Application Questions

1.    In what ways can we engage the community to expand disability awareness?  To increase equal access?  To overcome the current barriers in our community?

2.    What processes/procedures can we establish to help the community recognize the benefits of employing persons with disabilities?  And, in preparation for such employment, become participating members of the community in building awareness and support for transition services?

3.    What processes/procedures can the schools put into place to identify and invite appropriate community members to an IEP team meeting, as needed?


These questions were developed by the following
stakeholders working together within the IDEA Partnership:

Role:  State Education Agency
Location:  Arizona

Role:  Family Member
Location:  California

Role:  General Education Administrator
Location:  North Dakota

Role:  Family Member
Location:  Tennessee

Role:  Family Member
Location:  New York
Role:  State Education Agency
Location:  Pennsylvania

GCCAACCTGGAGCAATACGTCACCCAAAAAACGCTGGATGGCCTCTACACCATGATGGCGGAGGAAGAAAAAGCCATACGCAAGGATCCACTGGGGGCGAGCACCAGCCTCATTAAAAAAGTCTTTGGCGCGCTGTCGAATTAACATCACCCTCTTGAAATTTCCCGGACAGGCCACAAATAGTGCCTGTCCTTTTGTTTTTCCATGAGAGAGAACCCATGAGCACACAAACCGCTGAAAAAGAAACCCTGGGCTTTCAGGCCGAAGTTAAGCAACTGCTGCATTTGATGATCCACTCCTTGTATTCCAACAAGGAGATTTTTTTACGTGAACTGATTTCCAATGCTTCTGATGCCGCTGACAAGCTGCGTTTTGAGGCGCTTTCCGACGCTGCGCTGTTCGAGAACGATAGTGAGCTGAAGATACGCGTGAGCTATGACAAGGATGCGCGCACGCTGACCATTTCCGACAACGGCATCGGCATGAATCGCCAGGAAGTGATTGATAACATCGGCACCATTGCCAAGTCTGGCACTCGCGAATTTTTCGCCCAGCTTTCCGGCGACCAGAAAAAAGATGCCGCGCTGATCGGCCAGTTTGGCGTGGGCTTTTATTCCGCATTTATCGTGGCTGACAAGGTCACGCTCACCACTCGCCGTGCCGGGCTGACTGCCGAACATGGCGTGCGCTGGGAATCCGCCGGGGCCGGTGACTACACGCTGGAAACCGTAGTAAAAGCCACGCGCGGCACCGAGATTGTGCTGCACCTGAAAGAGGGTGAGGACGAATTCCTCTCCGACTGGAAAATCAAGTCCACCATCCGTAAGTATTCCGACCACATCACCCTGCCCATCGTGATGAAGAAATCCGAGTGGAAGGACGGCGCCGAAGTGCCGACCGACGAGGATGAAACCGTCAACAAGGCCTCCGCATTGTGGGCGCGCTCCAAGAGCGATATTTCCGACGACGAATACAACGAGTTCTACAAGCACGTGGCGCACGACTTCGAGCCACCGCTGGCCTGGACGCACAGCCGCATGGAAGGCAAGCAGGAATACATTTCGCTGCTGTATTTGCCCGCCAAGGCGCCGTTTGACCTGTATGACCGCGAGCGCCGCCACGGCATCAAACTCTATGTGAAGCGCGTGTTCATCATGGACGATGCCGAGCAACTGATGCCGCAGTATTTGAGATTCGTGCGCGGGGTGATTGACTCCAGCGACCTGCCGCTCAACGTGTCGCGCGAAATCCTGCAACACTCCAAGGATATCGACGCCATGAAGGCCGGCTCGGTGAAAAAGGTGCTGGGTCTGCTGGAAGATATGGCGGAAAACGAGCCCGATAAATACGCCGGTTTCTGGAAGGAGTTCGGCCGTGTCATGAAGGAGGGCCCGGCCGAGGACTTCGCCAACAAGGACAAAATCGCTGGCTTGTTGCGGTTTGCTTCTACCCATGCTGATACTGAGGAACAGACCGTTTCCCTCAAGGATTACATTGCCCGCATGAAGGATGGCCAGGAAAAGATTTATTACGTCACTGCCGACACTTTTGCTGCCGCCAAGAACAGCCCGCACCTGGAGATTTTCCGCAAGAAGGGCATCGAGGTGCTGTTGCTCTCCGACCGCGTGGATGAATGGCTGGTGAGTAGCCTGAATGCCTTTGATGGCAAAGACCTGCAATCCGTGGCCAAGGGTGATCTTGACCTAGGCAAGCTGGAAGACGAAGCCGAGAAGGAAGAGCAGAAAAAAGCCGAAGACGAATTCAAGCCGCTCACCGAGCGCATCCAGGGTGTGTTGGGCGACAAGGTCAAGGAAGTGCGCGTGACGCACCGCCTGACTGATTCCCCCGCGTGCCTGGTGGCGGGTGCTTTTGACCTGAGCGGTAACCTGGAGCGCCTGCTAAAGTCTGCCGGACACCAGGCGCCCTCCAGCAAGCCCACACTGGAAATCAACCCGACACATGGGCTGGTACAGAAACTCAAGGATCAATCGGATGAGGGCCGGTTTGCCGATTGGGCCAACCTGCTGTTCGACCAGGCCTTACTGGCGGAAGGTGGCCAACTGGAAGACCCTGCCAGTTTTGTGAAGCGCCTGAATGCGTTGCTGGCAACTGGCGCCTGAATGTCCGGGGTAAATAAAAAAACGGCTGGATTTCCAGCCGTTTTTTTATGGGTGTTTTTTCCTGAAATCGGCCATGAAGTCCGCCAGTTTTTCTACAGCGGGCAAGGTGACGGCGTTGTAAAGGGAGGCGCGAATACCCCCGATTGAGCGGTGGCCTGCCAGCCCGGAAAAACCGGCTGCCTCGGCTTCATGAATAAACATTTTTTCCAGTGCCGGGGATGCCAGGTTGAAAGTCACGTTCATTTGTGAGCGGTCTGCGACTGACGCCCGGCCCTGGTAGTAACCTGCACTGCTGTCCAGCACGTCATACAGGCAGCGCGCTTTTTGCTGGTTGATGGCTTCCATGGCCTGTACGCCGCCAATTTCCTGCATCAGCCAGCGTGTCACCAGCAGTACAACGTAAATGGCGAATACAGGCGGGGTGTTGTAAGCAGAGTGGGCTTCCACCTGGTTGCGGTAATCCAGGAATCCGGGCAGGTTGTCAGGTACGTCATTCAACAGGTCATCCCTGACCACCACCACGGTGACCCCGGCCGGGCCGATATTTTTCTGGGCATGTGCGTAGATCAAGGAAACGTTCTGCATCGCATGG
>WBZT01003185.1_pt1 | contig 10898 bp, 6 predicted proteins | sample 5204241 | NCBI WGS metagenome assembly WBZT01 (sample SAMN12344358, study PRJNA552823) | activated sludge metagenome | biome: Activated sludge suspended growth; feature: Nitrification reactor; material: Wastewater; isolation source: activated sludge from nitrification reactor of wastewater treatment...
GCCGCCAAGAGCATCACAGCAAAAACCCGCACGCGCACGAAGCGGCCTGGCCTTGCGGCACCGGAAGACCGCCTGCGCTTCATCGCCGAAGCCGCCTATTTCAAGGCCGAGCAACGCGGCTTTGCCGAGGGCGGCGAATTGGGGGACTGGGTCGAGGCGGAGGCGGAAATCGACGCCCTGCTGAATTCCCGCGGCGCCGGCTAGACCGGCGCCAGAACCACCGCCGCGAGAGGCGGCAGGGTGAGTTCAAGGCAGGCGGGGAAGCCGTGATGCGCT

Role:  State Education Agency
Location:  Pennsylvania

Role:  Youth
Location:  Wisconsin




The IDEA Partnership, located at the National Association of
State Directors of Special Education, is sponsored by the
U.S. Department of Education
Office of Special Education Programs.   2009
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Knowing your available time and your audience, choose one or many of the dialogue starters below.



Reaction Questions


1.    Currently, what disability awareness training/supports are provided to students and peers in your school building/district?

2.    Under what circumstances do you believe it is appropriate for a peer or friend to be invited to an IEP team meeting?  Please give some examples.

3.    In your opinion, what information would be important to be shared by a student’s peer in an IEP team meeting?  What knowledge and skills do peers and friends need to participate in a meeting?


Application Questions

1.    What processes and procedures can be put into place to increase awareness of disability/differing ability in our school/district?

2.    In order to support peers to understand the stages of relationship (peer, friend, confidant) and to participate appropriately in an IEP team meeting when invited, what training and experiences can we make available to both students with disabilities and their peers.